Exam season can feel overwhelming, but it doesn’t need to be. With some organisation, focus and good habits you’ll feel more comfortable.

  • Treat exam season like a sports season… prepare like an athlete
    • Show up intentionally
    • Follow a plan
    • Know your strengths and work on your weaknesses
    • Have a team around you
    • Put in the time
    • Train your body:
      • Sleep well
      • Exercise to reduce stress
      • Eat balanced diets to keep the body functioning at optimum levels
      • Manage stress with mindfulness and calm practises
  • Treat your mocks seriously… they might well be your actual marks at the moment
  • Practise exam style circumstances – timed circumstances
  • Know how to manage performance anxiety

4 BREATH TECHNIQUES TO EASE PERFORMANCE ANXIETYPerformance anxiety is a common obstacle that I work with my students…

Posted by Bettering Youth on Wednesday, 23 September 2020

Apps to help exam success:

The phone can either be a tool or a hindrance when it comes to exam prep. My philosophy is to have an exam folder on your phone with some of the following apps. Put the expectation that if you’re on your phone during school hours, it should be in this folder only (unless you’re on a break).

  • Anki: create flashcards from your class notes, the program will ask you these questions at spaced intervals depending on if you get it right or not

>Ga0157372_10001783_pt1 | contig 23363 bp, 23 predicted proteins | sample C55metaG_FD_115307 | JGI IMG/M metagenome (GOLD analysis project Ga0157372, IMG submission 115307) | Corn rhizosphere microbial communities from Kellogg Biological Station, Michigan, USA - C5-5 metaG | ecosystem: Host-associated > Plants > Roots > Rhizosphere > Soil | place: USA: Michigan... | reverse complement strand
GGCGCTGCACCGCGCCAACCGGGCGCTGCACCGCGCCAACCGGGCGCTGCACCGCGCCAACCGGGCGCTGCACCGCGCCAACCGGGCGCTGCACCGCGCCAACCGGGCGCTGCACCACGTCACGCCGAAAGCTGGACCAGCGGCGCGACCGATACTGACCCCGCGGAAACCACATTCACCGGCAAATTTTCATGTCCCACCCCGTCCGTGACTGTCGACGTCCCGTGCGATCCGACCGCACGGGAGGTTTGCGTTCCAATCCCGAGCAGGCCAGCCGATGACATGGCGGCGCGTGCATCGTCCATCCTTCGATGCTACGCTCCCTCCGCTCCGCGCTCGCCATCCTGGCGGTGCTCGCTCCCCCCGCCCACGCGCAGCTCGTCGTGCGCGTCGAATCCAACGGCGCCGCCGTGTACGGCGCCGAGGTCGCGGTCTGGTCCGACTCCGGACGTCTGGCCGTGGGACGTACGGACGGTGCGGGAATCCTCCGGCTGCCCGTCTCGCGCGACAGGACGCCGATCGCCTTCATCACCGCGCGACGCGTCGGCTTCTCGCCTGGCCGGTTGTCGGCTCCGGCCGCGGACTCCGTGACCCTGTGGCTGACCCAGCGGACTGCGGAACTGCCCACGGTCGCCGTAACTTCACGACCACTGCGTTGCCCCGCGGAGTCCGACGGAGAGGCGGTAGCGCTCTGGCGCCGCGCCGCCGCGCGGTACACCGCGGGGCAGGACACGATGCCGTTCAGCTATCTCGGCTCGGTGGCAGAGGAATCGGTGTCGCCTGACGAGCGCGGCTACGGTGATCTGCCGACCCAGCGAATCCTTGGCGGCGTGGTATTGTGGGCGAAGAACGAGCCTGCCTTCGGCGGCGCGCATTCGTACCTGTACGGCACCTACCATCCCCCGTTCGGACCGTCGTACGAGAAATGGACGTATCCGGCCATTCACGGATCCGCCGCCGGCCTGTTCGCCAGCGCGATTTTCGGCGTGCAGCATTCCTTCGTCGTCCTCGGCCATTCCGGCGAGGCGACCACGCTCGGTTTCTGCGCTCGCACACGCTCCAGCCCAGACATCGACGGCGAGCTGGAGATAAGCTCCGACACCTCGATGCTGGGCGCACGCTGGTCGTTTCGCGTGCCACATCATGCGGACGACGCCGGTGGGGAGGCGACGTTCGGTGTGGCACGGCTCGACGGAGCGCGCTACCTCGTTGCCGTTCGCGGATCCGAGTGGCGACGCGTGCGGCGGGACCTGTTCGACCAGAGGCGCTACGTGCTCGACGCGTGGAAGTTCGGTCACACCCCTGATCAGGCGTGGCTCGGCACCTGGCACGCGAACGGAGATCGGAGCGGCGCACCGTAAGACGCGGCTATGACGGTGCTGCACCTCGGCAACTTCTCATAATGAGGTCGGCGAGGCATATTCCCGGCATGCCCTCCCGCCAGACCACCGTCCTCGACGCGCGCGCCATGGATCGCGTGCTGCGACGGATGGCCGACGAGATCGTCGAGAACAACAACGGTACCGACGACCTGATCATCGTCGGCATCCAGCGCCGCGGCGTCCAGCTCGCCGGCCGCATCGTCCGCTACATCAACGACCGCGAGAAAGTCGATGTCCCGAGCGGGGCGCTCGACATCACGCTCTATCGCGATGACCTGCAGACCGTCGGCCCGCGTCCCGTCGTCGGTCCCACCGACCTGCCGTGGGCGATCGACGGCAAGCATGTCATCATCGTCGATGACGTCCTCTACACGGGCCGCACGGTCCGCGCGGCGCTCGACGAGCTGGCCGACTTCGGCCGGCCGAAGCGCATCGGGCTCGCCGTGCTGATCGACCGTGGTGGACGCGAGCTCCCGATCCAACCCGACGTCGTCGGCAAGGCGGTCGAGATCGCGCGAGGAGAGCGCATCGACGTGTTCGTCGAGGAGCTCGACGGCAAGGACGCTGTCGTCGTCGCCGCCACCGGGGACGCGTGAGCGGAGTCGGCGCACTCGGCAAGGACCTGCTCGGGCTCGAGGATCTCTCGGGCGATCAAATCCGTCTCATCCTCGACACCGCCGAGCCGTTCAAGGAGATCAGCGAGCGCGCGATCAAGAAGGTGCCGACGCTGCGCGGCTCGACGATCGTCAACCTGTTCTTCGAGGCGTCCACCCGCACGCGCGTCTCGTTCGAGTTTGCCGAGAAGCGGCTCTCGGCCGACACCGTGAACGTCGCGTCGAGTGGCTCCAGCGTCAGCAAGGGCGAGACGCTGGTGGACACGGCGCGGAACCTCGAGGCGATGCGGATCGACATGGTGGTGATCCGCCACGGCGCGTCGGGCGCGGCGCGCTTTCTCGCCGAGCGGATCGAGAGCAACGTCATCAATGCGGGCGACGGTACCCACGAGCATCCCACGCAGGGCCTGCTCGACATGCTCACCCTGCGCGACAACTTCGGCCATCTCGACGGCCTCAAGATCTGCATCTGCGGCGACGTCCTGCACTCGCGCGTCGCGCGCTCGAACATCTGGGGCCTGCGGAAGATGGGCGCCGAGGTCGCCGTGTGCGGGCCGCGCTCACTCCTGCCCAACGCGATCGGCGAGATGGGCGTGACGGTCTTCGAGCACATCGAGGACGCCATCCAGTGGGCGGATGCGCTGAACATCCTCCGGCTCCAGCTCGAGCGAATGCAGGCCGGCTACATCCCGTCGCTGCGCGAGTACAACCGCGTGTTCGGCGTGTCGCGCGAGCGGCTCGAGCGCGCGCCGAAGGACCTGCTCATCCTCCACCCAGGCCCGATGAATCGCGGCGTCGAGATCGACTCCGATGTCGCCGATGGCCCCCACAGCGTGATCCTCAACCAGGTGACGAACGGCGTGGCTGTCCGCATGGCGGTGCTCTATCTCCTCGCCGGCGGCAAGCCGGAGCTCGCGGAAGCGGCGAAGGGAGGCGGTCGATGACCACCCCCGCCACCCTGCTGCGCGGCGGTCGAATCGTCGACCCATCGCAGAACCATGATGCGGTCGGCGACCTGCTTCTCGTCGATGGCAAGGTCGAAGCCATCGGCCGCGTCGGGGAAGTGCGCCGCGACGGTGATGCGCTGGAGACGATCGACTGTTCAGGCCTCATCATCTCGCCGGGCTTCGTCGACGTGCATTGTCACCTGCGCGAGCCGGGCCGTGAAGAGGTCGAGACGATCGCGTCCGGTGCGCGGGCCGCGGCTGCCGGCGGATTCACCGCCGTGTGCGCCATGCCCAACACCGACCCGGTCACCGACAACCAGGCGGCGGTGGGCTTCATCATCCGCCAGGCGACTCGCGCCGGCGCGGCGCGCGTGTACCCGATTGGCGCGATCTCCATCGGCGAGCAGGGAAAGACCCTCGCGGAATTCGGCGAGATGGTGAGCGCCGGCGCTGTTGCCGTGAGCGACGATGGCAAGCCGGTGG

• Quizlet: Hundred of GCSE prep quizzes created by teachers
  • Duo lingo: A fun and interactive way to practise for a language exam
  • Photomath: take a photo of a maths problem and it will show you how to solve it
  • Flora: Use flora as a visual representation of the time you spend on each topic or subject

Invest in Exam Coaching

One of the best ways to support your efforts and get the marks you want is to invest in exam coaching. A serious athlete would never expect to win or perform their best without a coach. The same goes for studying.

The Bettering Youth exam coaching programme focuses on technique, method, and application. This means that our students don’t learn the material for the exams during this time together, rather they learn the HOW of exam taking.

We have combined years of exam taking experience and condensed it into a course delivered during the half term.

If you are preparing for GCSE exams in November and you’re feeling overwhelmed please get in touch or connect via our Half Term GCSE Booster club.

PIN IT FOR LATER

Bettering Youth shares these top tips to help you prepare for GCSEs